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MUSAD: validation of the music-based scale for autism diagnosis in adults with intellectual disability

Authors:

Abstract

Background: The MUSAD is a semi-structured approach using a music-based interactional framework to assess a broad variety of diagnostic relevant behaviours associated with autism spectrum disorders (ASD). The diagnostic tool was developed to improve diagnostic possibilities in adults with impaired intellectual and verbal abilities. A preliminary study (N = 80) provided first evidence for good feasibility, objectivity, reliability and construct validity. Objective: The ongoing pilot study (2012-2016) aims to investigate the diagnostic validity of the instrument. Methods: All analysis will be applied to an age-, gender-and IQ-matched clinical sample of more than 100 verbal and non-verbal patients with suspected ASD. A factor analysis will be conducted to confirm the structural model of the MUSAD draft version. Items for an appropriate diagnostic algorithm will be selected based on their clinical utility. A ROC analysis will be applied to assess the ability to discriminate between ASD and non-ASD using the best-clinical estimation as reference. Results: Preliminary results gathered in a sample of n = 88 patients using a diagnostic algorithm based on 14 items showed an appropriate sensitivity/specificity of 82/73 %. Verbal abilities were identified as a predictor of the composite score. Therefore, separate diagnostic algorithms will be developed to improve clinical value. The final results of this evaluation will be presented at the EMTC. Conclusions: The MUSAD is a valid approach to support clinicians identifying ASD in adults with a lower level of functioning.
MUSAD - Validation of the Music-based Scale for Autism Diagnosis in adults with
intellectual disability
Thomas Bergmanna,b, Manuel Heinricha,b, Matthias Zieglerc, Isabel Dziobekd, Albert Diefenbachera, Tanja
Sappoka
aDepartment of Psychiatry, Psychotherapy and Psychosomatics, Evangelisches Krankenhaus Königin Elisabeth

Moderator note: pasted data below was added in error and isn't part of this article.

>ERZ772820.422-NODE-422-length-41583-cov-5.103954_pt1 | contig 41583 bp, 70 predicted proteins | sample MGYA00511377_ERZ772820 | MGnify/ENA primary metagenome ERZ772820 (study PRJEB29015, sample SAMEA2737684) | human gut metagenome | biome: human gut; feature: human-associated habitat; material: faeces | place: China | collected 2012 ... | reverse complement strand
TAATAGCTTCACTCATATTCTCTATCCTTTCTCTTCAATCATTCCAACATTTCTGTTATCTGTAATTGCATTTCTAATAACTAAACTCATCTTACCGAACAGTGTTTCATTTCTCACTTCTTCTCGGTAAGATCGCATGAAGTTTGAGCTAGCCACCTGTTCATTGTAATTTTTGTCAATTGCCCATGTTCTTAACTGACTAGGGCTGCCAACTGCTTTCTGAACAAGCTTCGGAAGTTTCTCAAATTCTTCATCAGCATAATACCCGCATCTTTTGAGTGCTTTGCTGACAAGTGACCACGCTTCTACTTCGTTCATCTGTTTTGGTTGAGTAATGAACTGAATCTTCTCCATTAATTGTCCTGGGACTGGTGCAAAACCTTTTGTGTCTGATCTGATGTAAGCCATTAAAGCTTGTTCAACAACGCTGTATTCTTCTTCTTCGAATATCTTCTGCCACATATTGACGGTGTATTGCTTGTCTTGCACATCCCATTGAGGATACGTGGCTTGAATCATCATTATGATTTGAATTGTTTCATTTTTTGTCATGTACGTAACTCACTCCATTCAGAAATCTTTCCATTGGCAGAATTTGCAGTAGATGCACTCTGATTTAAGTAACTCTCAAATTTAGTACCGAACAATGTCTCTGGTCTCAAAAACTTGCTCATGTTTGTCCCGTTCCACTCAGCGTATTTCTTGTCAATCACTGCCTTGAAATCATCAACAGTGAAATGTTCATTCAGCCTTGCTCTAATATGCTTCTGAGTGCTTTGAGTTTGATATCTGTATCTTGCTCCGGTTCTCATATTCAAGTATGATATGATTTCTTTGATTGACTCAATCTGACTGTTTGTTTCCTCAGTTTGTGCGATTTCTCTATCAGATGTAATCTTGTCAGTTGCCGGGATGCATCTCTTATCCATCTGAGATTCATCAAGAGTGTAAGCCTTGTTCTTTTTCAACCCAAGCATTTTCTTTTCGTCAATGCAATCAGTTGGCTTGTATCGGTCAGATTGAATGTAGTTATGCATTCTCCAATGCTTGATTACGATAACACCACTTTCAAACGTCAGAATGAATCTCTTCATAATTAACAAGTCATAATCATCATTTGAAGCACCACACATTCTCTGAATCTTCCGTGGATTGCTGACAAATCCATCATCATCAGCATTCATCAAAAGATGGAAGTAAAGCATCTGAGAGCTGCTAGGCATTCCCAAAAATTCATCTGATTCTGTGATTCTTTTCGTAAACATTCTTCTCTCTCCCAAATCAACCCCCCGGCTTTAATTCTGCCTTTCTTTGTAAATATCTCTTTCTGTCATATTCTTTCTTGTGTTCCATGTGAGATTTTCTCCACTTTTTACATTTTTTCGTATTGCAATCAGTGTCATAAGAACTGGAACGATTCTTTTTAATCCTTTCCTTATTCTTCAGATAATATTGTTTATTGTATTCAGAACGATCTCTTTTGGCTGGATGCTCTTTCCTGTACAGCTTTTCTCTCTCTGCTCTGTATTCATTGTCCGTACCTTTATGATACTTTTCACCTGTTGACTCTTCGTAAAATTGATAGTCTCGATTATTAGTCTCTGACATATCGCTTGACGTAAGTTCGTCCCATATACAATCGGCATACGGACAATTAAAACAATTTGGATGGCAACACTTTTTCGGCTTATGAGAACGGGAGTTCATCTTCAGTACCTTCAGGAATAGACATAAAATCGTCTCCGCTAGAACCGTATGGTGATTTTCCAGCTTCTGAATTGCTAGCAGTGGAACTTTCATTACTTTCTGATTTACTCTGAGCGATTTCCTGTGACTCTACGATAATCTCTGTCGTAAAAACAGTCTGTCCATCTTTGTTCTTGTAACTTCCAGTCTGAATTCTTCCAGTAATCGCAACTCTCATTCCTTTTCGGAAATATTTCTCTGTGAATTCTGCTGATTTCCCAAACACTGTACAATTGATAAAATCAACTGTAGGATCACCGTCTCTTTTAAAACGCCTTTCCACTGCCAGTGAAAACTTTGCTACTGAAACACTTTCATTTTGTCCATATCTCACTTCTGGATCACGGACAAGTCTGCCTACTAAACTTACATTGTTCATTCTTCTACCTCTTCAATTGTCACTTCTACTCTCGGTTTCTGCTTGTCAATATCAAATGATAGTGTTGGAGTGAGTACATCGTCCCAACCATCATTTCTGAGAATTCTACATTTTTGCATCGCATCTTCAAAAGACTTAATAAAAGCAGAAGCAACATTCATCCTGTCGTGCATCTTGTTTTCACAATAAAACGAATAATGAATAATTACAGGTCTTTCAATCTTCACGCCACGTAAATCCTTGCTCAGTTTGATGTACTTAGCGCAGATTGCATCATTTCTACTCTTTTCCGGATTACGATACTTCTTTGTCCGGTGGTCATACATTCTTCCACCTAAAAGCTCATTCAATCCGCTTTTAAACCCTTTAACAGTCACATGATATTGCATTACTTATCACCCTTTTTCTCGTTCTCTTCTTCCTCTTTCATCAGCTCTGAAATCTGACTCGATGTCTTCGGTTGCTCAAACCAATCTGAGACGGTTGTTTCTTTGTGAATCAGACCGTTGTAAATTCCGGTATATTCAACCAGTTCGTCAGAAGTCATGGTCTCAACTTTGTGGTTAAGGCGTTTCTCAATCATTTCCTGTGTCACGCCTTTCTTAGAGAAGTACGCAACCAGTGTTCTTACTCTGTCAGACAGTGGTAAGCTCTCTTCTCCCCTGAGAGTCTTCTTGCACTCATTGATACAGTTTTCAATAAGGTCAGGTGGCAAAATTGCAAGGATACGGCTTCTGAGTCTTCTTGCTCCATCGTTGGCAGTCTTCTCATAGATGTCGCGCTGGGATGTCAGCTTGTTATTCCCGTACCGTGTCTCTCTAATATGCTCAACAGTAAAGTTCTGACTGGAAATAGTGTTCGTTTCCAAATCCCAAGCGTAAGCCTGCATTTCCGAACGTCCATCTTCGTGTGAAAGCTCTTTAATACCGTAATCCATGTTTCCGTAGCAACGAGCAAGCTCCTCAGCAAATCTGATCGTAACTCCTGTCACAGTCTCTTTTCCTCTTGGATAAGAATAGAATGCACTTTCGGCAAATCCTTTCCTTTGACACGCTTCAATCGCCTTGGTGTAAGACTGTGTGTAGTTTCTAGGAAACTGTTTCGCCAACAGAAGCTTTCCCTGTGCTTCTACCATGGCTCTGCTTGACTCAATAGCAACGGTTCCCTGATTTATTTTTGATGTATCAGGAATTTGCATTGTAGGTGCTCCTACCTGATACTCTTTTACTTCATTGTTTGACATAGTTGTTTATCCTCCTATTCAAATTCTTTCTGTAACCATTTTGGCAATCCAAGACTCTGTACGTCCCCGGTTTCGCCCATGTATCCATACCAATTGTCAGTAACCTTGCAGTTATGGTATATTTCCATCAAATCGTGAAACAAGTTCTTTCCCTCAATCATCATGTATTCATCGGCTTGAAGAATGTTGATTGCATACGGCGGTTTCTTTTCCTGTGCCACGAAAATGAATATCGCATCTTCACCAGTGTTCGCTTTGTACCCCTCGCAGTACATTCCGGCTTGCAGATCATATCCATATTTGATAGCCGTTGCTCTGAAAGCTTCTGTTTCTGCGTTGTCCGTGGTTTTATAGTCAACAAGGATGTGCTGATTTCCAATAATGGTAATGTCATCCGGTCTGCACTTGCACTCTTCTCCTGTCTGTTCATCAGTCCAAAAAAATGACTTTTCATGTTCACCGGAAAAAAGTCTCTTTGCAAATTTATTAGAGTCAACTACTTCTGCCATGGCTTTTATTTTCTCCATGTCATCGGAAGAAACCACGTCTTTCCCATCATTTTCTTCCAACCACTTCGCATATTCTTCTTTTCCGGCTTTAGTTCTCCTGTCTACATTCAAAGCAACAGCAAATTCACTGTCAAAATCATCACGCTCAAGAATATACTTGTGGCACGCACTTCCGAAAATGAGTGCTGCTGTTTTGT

Herzberge, Berlin, Germany; bDepartment of Education and Psychology, Freie Universität Berlin, Germany;
cFaculty of Mathematics and Natural Sciences II/ Institute for Psychology, Humboldt Universität zu Berlin,
Germany; dBerlin School of Mind and Brain, Humboldt Universität zu Berlin, Germany
Background: The MUSAD is a semi-structured approach using a music-based interactional framework to assess
a broad variety of diagnostic relevant behaviours associated with autism spectrum disorders (ASD). The
diagnostic tool was developed to improve diagnostic possibilities in adults with impaired intellectual and verbal
abilities. A preliminary study (N = 80) provided first evidence for good feasibility, objectivity, reliability and
construct validity.
Objective: The ongoing pilot study (2012-2016) aims to investigate the diagnostic validity of the instrument.
Methods: All analysis will be applied to an age-, gender- and IQ-matched clinical sample of more than 100
verbal and non-verbal patients with suspected ASD. A factor analysis will be conducted to confirm the structural
model of the MUSAD draft version. Items for an appropriate diagnostic algorithm will be selected based on their
clinical utility. A ROC analysis will be applied to assess the ability to discriminate between ASD and non-ASD
using the best-clinical estimation as reference.
Results: Preliminary results gathered in a sample of n = 88 patients using a diagnostic algorithm based on 14
items showed an appropriate sensitivity/specificity of 82/73 %. Verbal abilities were identified as a predictor of
the composite score. Therefore, separate diagnostic algorithms will be developed to improve clinical value. The
final results of this evaluation will be presented at the EMTC.
Conclusions: The MUSAD is a valid approach to support clinicians identifying ASD in adults with a lower level
of functioning.
Keywords: Autism spectrum disorder, diagnostics, music, adults, intellectual disability.
Funding: This work was supported by the Stiftung Irene gemeinnützige Stiftung zum Wohle autistischer
Menschen, Hamburg, Germany.
*Corresponding author. Email: bergmann.t@t-online.de
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